Components of an Insecticide Resistance Management Strategy for Grape Berry Moth

Andy Muza, Penn State Extension – Erie County

In this blog I will discuss insecticide resistance management pertaining to grape berry moth control.  But first, information concerning insecticide classification and modes of action is necessary.

Insecticides are classified based on the similarity of the chemical structures of their active ingredients. Therefore, all insecticides in a certain group/class have similar characteristics. It is the chemical structure of the insecticide’s active ingredient that defines how it works (i.e., mode of action, MoA) at the target site.  The target site is the location within the insect where the insecticide acts.

Understanding modes of actions can be difficult due to the complex biochemical processes that occur within insects upon exposure. Fortunately, due to the efforts of the Insecticide Resistance Action Committee (IRAC) in classifying the Mode of Action (MoA) of insecticides, and assigning numbers to the mode of action groups, a detailed understanding of how insecticides work is not required. However, a basic knowledge regarding modes of action and the MoA classification scheme is useful for developing an insecticide resistance management strategy.

There are at least 8 different modes of action groups [IRAC Number – 1A, 1B, 3A, 5, 11, 18, 22A, 28] that are rated good to moderate for management of grape berry moth (GBM) in the 2016 New York and Pennsylvania Pest Management Guidelines for Grapes

https://store.cornell.edu/p-193185-2016-new-york-and-pennsylvania-pest-management-guidelines-for-grapes.aspx

IRAC Number (Modes of Action – MoA – Classification) : Insecticides for management of grape berry moth

Apr 2016_Andy_Insecticide Table

Components of a Resistance Management Strategy

Cultural Practices

Maintain good weed control under the trellis. Poor weed management resulting in excessive vegetation under the vines can harbor grape berry moth (GBM) pupae. Viticultural practices that promote a more open, less dense canopy resulting in better exposure of clusters to sunlight (e.g., shoot thinning, leaf removal, judicious use of nitrogen) will not only improve quality of fruit but will enable better spray coverage.

Vineyard area maintenance such as preventing overgrown, trashy areas around the vineyard will reduce overwintering sites for GBM pupae. If possible, removal of wild grapevines near the vineyard will decrease potential reservoir sites.

Figure 1.  Weeds under the trellis can harbor grape berry moth pupae.

Figure 1. Weeds under the trellis can harbor grape berry moth pupae.

Figure 2. Overgrown areas around the vineyard can be overwintering sites for grape berry moth pupae.

Figure 2. Overgrown areas around the vineyard can be overwintering sites for grape berry moth pupae.

Figure 3. Wild grapevines near the vineyard are potential reservoir sites for grape berry moth.

Figure 3. Wild grapevines near the vineyard are potential reservoir sites for grape berry moth.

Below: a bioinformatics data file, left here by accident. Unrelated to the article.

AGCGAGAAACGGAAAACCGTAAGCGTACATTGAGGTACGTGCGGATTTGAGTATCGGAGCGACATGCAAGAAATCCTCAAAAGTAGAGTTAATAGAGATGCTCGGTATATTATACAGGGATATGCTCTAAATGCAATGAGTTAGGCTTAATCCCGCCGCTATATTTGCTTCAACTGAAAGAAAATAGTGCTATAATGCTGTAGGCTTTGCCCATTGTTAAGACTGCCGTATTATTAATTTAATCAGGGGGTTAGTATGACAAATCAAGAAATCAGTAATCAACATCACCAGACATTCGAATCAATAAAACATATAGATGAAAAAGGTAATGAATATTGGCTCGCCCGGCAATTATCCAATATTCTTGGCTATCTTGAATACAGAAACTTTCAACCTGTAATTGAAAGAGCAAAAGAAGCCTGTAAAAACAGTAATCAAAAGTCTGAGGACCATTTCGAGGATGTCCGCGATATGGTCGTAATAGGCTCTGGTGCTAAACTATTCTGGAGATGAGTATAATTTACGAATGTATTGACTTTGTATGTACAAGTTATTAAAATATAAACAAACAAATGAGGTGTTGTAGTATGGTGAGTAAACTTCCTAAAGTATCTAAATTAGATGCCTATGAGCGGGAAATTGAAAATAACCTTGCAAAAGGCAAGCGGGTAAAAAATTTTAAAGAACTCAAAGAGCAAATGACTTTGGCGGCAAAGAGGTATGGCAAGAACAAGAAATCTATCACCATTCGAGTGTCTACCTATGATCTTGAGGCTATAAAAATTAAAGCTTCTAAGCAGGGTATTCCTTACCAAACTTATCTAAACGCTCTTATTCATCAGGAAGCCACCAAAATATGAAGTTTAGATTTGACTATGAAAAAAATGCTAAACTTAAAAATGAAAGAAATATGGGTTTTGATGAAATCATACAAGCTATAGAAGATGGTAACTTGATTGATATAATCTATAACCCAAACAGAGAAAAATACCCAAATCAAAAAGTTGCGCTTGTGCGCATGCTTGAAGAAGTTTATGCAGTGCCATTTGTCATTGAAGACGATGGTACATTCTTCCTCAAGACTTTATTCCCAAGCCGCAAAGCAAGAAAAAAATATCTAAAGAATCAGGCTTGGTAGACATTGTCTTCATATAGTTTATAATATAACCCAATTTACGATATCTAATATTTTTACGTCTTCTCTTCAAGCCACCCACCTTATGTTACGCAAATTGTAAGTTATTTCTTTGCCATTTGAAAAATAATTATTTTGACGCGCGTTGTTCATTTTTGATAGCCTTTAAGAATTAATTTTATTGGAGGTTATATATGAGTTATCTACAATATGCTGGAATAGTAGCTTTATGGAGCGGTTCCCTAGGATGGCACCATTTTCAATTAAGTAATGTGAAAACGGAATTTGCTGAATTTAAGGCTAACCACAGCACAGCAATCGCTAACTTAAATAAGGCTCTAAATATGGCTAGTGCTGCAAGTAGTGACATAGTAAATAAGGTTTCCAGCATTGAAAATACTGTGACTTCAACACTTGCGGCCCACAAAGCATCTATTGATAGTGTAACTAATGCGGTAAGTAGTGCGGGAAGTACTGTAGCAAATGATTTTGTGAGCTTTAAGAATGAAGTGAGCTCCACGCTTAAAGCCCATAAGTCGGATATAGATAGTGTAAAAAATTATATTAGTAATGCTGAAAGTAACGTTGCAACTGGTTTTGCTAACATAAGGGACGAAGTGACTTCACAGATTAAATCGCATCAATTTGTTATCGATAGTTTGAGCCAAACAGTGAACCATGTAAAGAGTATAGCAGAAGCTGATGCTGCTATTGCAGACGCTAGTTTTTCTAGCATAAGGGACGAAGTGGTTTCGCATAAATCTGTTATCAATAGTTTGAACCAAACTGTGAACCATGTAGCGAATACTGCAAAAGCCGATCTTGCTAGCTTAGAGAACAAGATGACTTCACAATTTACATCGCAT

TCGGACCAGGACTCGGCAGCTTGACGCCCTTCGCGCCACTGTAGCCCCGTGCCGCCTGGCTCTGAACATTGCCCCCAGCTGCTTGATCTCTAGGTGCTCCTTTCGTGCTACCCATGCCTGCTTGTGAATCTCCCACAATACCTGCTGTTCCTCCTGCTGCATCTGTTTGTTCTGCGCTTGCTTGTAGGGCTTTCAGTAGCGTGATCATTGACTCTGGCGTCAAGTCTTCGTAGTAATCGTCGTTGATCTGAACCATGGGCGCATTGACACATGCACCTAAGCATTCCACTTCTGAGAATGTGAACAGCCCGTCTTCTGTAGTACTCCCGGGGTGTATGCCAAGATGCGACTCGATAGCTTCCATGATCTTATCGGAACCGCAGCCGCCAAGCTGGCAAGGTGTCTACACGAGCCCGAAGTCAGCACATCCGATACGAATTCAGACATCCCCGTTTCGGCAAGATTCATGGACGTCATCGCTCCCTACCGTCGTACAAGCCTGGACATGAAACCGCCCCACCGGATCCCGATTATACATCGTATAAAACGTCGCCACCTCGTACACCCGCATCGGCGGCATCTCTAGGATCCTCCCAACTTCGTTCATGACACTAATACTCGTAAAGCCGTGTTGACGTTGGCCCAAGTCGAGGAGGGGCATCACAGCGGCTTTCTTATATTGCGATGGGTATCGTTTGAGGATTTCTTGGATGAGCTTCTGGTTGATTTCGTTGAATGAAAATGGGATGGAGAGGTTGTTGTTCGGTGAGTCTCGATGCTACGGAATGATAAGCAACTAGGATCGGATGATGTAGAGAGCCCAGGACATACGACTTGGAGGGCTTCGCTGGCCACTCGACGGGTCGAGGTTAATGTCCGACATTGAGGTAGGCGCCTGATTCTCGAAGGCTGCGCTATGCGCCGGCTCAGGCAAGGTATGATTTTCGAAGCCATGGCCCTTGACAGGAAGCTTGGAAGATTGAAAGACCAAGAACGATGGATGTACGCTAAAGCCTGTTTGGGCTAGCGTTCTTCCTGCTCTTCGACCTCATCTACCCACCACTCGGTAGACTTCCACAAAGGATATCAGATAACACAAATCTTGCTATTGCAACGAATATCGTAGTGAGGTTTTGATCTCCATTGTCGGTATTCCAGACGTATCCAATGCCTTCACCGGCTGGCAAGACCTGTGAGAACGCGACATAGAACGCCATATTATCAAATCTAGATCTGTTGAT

Scouting                             

Insecticides should be used only if needed. Regular scouting throughout the season is a critical component in determining if and where applications should be applied for GBM.  A scouting protocol and assigning a GBM risk rating is outlined in  “Bulletin 138, Risk Assessment of Grape Berry Moth and Guidelines for Management of the Eastern Grape Leafhopper”  –  http://nysipm.cornell.edu/publications/grapeman/files/risk.pdf

Timing of insecticide applications using the GBM Degree–Day Model

GBM Degree–Day Model is incorporated into Cornell’s Network for Environmental and Weather Applications (NEWA – http://www.newa.cornell.edu/) and many grape growers in the Lake Erie Region have adopted this model to more accurately time insecticide applications for GBM management.

Spray Application Practices

Obtaining good spray coverage on clusters is critical. Calibrate sprayers at a minimum in the beginning of each season. Preferably 2 – 3 times/season as canopy growth increases.

  • Use appropriate gallonage, speed, pressure, and nozzles for good cluster coverage as the size of the canopy increases throughout the season.
  • Spray Every Row.
  • Minimize Spray Drift.

Rotate chemical groups/classes of insecticides                                                                                                           

An important component in preventing or delaying insecticide resistance is to rotate insecticides with different modes of action into your GBM spray program. Use the MoA classification information above and consult the 2016 New York and Pennsylvania Pest Management Guidelines for Grapes   https://store.cornell.edu/p-193185-2016-new-york-and-pennsylvania-pest-management-guidelines-for-grapes.aspx  to develop a rotational plan.

Be sure to incorporate GBM selective insecticides such as (Intrepid [18]; Altacor [28]; or Delegate [5]) into your spray program which will also aid in conserving natural enemies.

Understanding insecticide modes of action may not be easy but following the IRAC MoA Classification for resistance management is as simple as rotating the numbers.

 

References:

Brown, A.E. and E. Ingianni.  Revised August 2013.  “No. 43: Mode of Action of Insecticides and Related Pest Control Chemicals for Production Agriculture, Ornamentals, and Turf.” University of Maryland. 13 pp. http://pesticide.umd.edu/products/leaflet_series/leaflets/PIL43.pdf

Insecticide Resistance Action Committee (IRAC) http://www.irac-online.org/

Suiter, D.R. and M.E. Scharf.  Reviewed January 2015. “Insecticide Basics for the Pest Management Professional (Bulletin 1352). University of Georgia. 28 pp. http://extension.uga.edu/publications/detail.cfm?number=B1352

                                                                                                     

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